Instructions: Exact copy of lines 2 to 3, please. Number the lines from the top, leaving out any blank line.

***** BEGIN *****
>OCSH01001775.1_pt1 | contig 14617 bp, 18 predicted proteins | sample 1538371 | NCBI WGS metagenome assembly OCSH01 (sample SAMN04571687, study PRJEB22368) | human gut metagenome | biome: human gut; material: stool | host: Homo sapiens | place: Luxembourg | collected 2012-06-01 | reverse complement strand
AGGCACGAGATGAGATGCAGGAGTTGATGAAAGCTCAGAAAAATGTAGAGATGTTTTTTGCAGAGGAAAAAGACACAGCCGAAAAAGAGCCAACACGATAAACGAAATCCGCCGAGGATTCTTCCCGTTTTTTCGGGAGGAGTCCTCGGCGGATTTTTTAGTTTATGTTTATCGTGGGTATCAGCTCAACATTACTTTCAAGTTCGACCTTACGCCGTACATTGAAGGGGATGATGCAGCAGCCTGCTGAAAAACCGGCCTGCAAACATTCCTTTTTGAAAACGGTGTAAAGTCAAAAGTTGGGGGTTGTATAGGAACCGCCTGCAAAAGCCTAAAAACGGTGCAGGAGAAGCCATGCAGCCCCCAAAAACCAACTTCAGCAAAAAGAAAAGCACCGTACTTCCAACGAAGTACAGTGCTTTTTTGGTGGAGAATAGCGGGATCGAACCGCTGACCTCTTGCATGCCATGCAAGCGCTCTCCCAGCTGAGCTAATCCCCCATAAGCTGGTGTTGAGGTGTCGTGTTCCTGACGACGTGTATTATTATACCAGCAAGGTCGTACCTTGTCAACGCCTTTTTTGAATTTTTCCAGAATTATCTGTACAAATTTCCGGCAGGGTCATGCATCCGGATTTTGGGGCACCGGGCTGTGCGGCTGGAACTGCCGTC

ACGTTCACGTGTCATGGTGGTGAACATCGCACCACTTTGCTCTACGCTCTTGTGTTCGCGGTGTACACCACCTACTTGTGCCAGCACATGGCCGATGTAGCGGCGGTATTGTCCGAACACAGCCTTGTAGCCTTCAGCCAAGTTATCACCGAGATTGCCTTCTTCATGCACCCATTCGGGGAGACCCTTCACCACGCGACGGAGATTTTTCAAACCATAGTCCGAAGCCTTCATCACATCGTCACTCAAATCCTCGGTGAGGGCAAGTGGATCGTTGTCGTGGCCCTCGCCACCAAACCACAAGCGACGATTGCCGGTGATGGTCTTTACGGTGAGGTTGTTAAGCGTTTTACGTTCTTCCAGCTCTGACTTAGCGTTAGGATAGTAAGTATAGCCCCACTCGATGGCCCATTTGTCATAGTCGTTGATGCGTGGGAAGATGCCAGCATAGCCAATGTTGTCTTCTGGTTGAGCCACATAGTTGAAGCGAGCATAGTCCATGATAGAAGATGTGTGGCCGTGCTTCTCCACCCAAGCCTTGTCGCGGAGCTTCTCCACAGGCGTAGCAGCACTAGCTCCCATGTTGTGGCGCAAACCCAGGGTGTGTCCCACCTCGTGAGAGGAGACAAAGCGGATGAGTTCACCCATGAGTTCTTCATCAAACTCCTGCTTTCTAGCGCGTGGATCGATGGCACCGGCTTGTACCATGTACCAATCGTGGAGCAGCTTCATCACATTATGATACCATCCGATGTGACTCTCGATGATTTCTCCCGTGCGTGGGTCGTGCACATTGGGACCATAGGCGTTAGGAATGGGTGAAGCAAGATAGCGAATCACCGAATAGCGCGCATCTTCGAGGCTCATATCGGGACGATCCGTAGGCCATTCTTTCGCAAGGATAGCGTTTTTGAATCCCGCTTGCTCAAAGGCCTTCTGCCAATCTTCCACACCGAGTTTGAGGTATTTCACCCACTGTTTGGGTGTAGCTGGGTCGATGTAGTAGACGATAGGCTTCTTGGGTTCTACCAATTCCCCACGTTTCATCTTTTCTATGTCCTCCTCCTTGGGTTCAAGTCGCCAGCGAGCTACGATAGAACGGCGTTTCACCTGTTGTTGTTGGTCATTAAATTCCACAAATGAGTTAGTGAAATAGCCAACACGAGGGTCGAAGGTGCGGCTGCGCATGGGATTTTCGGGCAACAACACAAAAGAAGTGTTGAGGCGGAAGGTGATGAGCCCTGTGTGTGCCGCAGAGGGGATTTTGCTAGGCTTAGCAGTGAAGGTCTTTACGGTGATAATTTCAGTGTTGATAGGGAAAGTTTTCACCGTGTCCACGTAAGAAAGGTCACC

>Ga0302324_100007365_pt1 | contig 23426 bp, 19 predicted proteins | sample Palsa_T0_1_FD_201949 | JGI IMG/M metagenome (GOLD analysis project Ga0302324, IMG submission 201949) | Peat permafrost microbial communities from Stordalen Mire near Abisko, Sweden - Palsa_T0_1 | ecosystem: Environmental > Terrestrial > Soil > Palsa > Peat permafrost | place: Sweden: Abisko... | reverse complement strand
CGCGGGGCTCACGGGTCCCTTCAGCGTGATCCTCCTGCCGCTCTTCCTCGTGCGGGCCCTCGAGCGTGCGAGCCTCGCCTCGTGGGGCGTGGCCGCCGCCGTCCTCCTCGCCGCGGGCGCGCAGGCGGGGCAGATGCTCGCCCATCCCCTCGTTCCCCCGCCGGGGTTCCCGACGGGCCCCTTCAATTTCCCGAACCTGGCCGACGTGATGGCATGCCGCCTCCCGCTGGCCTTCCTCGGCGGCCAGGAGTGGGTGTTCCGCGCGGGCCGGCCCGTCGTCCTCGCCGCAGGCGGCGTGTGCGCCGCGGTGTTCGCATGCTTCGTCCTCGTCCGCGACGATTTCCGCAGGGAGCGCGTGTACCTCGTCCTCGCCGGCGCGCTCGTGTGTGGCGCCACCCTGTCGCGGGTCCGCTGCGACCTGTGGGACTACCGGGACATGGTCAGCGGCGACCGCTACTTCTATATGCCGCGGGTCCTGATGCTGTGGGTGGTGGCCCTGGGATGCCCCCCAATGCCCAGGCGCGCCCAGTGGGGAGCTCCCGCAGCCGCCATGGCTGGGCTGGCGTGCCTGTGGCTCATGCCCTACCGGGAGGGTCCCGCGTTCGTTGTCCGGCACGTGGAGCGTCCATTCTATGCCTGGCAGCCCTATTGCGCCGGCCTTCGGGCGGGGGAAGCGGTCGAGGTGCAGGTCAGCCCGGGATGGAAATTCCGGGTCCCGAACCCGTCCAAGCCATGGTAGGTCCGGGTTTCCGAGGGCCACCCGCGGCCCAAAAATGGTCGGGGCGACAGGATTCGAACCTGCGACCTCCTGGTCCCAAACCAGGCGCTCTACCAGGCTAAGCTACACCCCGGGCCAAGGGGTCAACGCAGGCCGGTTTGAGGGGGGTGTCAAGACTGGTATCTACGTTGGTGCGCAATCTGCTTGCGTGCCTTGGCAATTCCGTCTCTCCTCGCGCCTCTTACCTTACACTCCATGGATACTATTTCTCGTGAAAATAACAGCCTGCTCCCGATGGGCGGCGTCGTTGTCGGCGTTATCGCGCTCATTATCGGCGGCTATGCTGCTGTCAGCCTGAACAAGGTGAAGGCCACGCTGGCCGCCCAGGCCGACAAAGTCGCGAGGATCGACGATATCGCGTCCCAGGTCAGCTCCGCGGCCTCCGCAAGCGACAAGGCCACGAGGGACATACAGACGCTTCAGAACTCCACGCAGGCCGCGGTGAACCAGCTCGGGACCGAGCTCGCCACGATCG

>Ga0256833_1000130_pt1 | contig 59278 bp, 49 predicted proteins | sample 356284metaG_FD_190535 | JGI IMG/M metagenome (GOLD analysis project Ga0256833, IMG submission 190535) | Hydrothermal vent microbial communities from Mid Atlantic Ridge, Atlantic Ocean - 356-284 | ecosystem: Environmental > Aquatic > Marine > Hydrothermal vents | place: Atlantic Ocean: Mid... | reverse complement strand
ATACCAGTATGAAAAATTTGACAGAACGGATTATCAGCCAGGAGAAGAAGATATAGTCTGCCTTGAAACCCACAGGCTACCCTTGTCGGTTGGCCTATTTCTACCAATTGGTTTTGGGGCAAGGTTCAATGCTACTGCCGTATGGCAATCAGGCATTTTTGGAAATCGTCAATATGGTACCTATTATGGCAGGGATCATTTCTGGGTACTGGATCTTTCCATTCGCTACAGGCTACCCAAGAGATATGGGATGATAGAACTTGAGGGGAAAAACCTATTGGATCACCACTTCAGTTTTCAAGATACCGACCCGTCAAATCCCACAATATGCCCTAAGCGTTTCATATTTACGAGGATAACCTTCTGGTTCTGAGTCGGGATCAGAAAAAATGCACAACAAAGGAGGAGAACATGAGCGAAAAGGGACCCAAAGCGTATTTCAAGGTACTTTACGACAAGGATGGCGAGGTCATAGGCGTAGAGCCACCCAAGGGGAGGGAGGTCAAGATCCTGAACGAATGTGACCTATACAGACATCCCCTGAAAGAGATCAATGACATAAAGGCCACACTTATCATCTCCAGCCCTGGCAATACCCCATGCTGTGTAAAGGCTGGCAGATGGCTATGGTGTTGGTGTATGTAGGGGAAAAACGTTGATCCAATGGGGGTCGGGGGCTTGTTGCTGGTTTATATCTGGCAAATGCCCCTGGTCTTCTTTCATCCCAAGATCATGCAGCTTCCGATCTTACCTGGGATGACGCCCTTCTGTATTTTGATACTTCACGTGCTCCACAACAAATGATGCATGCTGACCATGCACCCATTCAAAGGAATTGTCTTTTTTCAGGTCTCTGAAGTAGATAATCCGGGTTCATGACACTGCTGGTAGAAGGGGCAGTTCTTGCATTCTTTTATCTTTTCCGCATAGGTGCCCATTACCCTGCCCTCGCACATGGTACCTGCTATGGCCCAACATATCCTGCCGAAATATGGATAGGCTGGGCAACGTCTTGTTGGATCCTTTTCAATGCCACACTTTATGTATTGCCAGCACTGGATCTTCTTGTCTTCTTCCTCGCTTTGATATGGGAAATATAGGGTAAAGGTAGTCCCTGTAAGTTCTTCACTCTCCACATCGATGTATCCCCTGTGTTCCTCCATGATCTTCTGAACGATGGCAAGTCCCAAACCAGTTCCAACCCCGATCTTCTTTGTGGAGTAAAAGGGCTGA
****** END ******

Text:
AGGCACGAGATGAGATGCAGGAGTTGATGAAAGCTCAGAAAAATGTAGAGATGTTTTTTGCAGAGGAAAAAGACACAGCCGAAAAAGAGCCAACACGATAAACGAAATCCGCCGAGGATTCTTCCCGTTTTTTCGGGAGGAGTCCTCGGCGGATTTTTTAGTTTATGTTTATCGTGGGTATCAGCTCAACATTACTTTCAAGTTCGACCTTACGCCGTACATTGAAGGGGATGATGCAGCAGCCTGCTGAAAAACCGGCCTGCAAACATTCCTTTTTGAAAACGGTGTAAAGTCAAAAGTTGGGGGTTGTATAGGAACCGCCTGCAAAAGCCTAAAAACGGTGCAGGAGAAGCCATGCAGCCCCCAAAAACCAACTTCAGCAAAAAGAAAAGCACCGTACTTCCAACGAAGTACAGTGCTTTTTTGGTGGAGAATAGCGGGATCGAACCGCTGACCTCTTGCATGCCATGCAAGCGCTCTCCCAGCTGAGCTAATCCCCCATAAGCTGGTGTTGAGGTGTCGTGTTCCTGACGACGTGTATTATTATACCAGCAAGGTCGTACCTTGTCAACGCCTTTTTTGAATTTTTCCAGAATTATCTGTACAAATTTCCGGCAGGGTCATGCATCCGGATTTTGGGGCACCGGGCTGTGCGGCTGGAACTGCCGTC

ACGTTCACGTGTCATGGTGGTGAACATCGCACCACTTTGCTCTACGCTCTTGTGTTCGCGGTGTACACCACCTACTTGTGCCAGCACATGGCCGATGTAGCGGCGGTATTGTCCGAACACAGCCTTGTAGCCTTCAGCCAAGTTATCACCGAGATTGCCTTCTTCATGCACCCATTCGGGGAGACCCTTCACCACGCGACGGAGATTTTTCAAACCATAGTCCGAAGCCTTCATCACATCGTCACTCAAATCCTCGGTGAGGGCAAGTGGATCGTTGTCGTGGCCCTCGCCACCAAACCACAAGCGACGATTGCCGGTGATGGTCTTTACGGTGAGGTTGTTAAGCGTTTTACGTTCTTCCAGCTCTGACTTAGCGTTAGGATAGTAAGTATAGCCCCACTCGATGGCCCATTTGTCATAGTCGTTGATGCGTGGGAAGATGCCAGCATAGCCAATGTTGTCTTCTGGTTGAGCCACATAGTTGAAGCGAGCATAGTCCATGATAGAAGATGTGTGGCCGTGCTTCTCCACCCAAGCCTTGTCGCGGAGCTTCTCCACAGGCGTAGCAGCACTAGCTCCCATGTTGTGGCGCAAACCCAGGGTGTGTCCCACCTCGTGAGAGGAGACAAAGCGGATGAGTTCACCCATGAGTTCTTCATCAAACTCCTGCTTTCTAGCGCGTGGATCGATGGCACCGGCTTGTACCATGTACCAATCGTGGAGCAGCTTCATCACATTATGATACCATCCGATGTGACTCTCGATGATTTCTCCCGTGCGTGGGTCGTGCACATTGGGACCATAGGCGTTAGGAATGGGTGAAGCAAGATAGCGAATCACCGAATAGCGCGCATCTTCGAGGCTCATATCGGGACGATCCGTAGGCCATTCTTTCGCAAGGATAGCGTTTTTGAATCCCGCTTGCTCAAAGGCCTTCTGCCAATCTTCCACACCGAGTTTGAGGTATTTCACCCACTGTTTGGGTGTAGCTGGGTCGATGTAGTAGACGATAGGCTTCTTGGGTTCTACCAATTCCCCACGTTTCATCTTTTCTATGTCCTCCTCCTTGGGTTCAAGTCGCCAGCGAGCTACGATAGAACGGCGTTTCACCTGTTGTTGTTGGTCATTAAATTCCACAAATGAGTTAGTGAAATAGCCAACACGAGGGTCGAAGGTGCGGCTGCGCATGGGATTTTCGGGCAACAACACAAAAGAAGTGTTGAGGCGGAAGGTGATGAGCCCTGTGTGTGCCGCAGAGGGGATTTTGCTAGGCTTAGCAGTGAAGGTCTTTACGGTGATAATTTCAGTGTTGATAGGGAAAGTTTTCACCGTGTCCACGTAAGAAAGGTCACC